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09/29/05 7:55 PM ET

Notes: Lilly disappointed in season

Veteran southpaw wanted to help Jays to better record

BOSTON -- It's a delicate question and a difficult answer. Much to Ted Lilly's credit, he doesn't shy away from a critical assessment of his season.

It takes a couple starts and stops to phrase it precisely, but eventually the southpaw comes to a frank and inevitable conclusion. In this case, the person in question agrees with the public perception.

"To put it very mildly, I'm disappointed in the way I've gone out there and competed," Lilly said Wednesday after his last start of the season. "I guess, coming into this year, I just expected us to be competitive in this league. And [I expected] myself to really make a push to help us do that."

To be fair, injuries played a large part in his inability to meet those goals. Lilly missed all of Spring Training with a case of shoulder tendinitis, and when he came back, he clearly wasn't ready to pitch in the big leagues.

The former All-Star went 3-5 with a 7.60 ERA in his first 10 starts, and he was unable to provide the Blue Jays with a fitting early-season complement to Roy Halladay. Lilly turned things around after that, but right when he did, he got hit by another arm injury.

Lilly came back to add two more wins in September, but all in all, it added up to a forgettable season.

"Consistency is the key to anybody. And he's been around long enough. He's capable of that," said Toronto manager John Gibbons. "It's been a frustrating year for him. [A] slow start, then [he] kind of kicked it in gear. Since he's been back, it's been hit or miss."

"Really, my expectations were to just give us a chance," said Lilly, who finished the season with a 10-11 record. "I feel like I've put so much pressure on the offense for much of the season. When I go out there and I'm out there giving up a lot of early runs, it makes it extremely difficult on our guys.

"A lot of times, they feel that pressure."

So what can he take from the experience? Lilly said he can take a few lessons from Josh Towers, who took a huge step forward in the consistency department this season. Towers may not be gifted with the biggest fastball or the best-breaking curve, but he throws strikes every night -- even when he doesn't have his best stuff.

"I think, in the past, I've tried to pitch on stuff," said Lilly, underlining the point. "There have been games where I've gone out there this year where my stuff hasn't been that good, and I haven't been able to keep us in games. I've learned that I've got to be able to do that, regardless of if my stuff isn't there.

"By locating, I can be able to do that, [even] if I may be off a little that night."

Two more for the road: One day after the Blue Jays learned that Shea Hillenbrand and Orlando Hudson were done for the year, they came to the same conclusion on two other members of their roster.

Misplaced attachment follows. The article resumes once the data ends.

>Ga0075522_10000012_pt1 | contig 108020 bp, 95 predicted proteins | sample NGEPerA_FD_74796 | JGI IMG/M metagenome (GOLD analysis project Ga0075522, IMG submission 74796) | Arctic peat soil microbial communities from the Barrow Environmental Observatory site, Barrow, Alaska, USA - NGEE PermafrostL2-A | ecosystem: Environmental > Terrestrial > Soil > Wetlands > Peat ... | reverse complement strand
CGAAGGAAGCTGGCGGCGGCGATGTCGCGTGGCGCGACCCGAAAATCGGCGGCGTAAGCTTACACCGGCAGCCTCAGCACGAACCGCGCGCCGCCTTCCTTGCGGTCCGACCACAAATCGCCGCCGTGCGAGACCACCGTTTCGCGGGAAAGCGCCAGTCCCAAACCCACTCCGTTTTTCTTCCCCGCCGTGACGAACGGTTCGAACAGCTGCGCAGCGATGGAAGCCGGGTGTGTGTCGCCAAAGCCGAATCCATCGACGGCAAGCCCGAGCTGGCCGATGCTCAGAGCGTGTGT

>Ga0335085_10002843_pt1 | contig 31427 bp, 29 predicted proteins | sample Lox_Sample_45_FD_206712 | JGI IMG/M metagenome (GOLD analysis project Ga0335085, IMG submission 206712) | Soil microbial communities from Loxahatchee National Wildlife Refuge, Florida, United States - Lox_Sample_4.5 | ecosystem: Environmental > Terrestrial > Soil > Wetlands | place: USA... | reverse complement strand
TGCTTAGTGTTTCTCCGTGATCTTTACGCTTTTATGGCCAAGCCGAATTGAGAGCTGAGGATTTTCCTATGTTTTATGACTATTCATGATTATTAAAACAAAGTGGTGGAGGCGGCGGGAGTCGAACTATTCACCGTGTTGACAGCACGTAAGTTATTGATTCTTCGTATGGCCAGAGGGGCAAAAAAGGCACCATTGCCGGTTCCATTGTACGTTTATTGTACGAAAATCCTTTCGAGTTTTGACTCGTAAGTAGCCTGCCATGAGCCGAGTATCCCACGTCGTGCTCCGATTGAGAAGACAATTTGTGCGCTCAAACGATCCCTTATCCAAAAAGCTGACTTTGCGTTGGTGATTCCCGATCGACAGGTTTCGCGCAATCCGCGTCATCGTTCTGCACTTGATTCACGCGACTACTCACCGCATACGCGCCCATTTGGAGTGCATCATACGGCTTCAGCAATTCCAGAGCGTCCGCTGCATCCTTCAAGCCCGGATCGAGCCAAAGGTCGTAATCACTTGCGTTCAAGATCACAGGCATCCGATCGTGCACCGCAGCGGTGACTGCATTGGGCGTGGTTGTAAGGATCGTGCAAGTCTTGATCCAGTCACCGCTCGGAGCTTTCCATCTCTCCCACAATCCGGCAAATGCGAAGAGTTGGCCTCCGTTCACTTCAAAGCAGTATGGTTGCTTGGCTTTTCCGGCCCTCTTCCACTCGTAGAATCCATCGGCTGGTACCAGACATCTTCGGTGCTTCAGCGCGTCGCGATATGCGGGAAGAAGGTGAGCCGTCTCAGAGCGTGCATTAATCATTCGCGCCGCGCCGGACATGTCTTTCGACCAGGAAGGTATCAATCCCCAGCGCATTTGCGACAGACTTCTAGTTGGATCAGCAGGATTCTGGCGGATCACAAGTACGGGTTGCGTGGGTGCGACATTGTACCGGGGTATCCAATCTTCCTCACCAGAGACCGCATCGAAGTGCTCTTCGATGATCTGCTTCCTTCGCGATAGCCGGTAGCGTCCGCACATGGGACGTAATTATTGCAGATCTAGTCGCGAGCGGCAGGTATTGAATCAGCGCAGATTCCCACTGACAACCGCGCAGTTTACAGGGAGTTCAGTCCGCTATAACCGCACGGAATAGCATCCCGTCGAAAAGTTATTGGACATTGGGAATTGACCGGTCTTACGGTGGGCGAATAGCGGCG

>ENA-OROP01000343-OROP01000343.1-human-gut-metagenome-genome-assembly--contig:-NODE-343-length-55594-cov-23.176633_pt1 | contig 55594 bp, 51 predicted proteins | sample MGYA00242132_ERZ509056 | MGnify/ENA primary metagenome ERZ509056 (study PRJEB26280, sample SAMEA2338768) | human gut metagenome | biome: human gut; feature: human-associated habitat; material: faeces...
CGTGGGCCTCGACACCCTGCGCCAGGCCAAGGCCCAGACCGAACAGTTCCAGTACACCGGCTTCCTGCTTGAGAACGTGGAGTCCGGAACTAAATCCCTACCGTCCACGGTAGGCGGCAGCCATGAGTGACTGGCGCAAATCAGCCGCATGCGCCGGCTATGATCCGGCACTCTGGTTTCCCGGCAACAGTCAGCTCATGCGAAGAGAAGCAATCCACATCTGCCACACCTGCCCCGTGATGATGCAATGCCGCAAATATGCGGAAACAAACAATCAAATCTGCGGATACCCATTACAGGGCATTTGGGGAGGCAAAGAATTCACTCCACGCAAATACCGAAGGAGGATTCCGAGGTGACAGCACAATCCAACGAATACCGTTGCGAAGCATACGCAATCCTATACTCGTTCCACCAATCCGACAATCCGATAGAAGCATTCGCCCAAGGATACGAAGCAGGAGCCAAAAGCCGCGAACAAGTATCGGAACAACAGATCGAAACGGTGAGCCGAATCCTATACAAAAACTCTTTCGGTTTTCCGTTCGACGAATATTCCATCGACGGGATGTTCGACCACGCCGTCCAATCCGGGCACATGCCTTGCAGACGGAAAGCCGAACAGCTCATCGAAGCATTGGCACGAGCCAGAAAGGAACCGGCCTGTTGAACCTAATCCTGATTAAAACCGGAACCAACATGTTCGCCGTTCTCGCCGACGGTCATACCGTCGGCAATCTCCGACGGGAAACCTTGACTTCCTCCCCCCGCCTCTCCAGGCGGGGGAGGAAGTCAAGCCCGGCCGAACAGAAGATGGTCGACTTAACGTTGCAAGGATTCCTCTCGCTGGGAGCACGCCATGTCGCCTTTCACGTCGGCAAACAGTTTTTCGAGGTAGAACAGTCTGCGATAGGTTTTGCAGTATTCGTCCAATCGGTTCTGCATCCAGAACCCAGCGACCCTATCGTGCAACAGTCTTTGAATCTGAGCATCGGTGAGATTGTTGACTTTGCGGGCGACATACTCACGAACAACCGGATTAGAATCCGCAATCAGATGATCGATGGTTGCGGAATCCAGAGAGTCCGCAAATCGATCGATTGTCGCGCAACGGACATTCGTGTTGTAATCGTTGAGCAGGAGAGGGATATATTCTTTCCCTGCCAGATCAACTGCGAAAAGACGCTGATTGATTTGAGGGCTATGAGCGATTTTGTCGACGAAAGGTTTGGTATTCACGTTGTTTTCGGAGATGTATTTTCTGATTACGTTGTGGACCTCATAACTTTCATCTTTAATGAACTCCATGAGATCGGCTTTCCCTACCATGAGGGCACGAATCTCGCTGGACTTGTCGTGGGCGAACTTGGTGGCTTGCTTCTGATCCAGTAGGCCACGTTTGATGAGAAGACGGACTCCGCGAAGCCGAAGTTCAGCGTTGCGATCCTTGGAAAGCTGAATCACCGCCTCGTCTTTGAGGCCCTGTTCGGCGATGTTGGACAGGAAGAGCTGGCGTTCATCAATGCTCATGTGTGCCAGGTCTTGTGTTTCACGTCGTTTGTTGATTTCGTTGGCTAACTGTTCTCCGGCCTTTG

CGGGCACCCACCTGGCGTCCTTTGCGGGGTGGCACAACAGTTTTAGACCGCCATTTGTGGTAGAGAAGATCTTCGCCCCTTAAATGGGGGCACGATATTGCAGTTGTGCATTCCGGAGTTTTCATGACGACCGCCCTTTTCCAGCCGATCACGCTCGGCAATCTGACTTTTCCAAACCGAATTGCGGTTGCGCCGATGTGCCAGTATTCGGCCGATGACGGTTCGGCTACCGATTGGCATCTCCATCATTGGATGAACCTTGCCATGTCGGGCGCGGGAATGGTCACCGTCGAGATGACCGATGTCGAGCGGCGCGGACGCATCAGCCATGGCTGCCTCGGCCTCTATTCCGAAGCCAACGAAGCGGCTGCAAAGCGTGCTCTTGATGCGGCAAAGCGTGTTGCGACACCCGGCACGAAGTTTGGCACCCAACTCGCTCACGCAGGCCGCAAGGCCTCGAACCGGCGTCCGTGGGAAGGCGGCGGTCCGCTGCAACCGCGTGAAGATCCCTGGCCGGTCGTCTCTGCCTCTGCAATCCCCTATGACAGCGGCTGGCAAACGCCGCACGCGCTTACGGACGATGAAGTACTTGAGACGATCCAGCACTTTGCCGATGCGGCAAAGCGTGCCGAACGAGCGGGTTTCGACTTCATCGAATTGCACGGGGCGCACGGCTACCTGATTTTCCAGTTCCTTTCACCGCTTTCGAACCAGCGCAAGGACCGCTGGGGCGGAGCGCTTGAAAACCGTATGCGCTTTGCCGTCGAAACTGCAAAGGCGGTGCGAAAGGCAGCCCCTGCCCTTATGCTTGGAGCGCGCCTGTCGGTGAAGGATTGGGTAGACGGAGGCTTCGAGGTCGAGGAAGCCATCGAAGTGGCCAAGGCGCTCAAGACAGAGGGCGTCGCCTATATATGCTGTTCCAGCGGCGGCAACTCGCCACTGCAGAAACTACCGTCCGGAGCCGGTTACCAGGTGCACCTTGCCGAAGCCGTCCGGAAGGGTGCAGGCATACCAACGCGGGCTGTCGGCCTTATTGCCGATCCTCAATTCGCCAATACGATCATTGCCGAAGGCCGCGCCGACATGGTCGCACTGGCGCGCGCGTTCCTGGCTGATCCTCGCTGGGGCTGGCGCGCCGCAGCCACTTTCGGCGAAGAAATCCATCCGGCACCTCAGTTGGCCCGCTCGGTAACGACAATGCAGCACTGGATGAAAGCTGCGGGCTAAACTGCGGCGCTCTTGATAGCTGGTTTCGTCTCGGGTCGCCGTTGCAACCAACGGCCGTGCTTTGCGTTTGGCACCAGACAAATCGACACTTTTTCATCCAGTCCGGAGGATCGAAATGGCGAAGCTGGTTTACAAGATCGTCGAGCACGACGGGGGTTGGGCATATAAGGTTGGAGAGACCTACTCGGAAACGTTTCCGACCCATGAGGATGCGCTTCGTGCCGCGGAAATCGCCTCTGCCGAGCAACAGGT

Right-handed reliever Justin Speier won't pitch again after tearing a tendon in his pitching hand, and southpaw specialist Scott Schoeneweis may have pitched his last game due to general fatigue. Schoeneweis got six outs in Wednesday's doubleheader and leads the American League with 80 appearances, which led Gibbons to look out for his future.

"We've got to keep an eye on Schoeney," said Gibbons. "There's only like four games left, but we've got to think about next year. It doesn't mean we won't [use him], but we don't want to have to."

As for Speier, he was wearing a removable splint on his hand Wednesday and underwent some tests to determine the extent of his injury. On Thursday, he said he won't need surgery to correct the problem.

"It's a weird injury. Unfortunate," Speier said. "I heard a pop, felt some swelling, some numbness.

"I just need rest and rehab. It should be fine in three weeks."

Short rest: The Blue Jays will give one more start to Dave Bush, whose last outing got pushed back a day because of Monday's rainout. He'll be working on less rest than usual, but with the limited nature of Toronto's bullpen, he was more or less the only option.

"You don't like to have to do it, but this is going to be his last start," said Gibbons. "Hopefully, you get five [innings]."

Bush (5-11) is the only Toronto starter that hasn't reached a double-digit victory total. The last time the team had four 10-game winners was 2000, when David Wells (20), Chris Carpenter (10), Kelvim Escobar (10) and Frank Castillo (10) did it.

Quotable: "It's some kind of irritation. The trainers will tell you, but he's done for the year. He's just better off not throwing -- so we [have] dwindling numbers." -- Gibbons, talking about Speier's injury

Coming up: The Blue Jays head home Friday for the final series of the season. Kansas City comes to town for the final engagement, and the series opener will feature Towers (12-12, 3.83 ERA) against Zach Greinke (5-16, 5.58 ERA). Before his last outing, Towers had thrown 12 straight quality starts -- a streak that was snapped by a seventh-inning homer in Yankee Stadium.

Spencer Fordin is a reporter for MLB.com. This story was not subject to the approval of Major League Baseball or its clubs.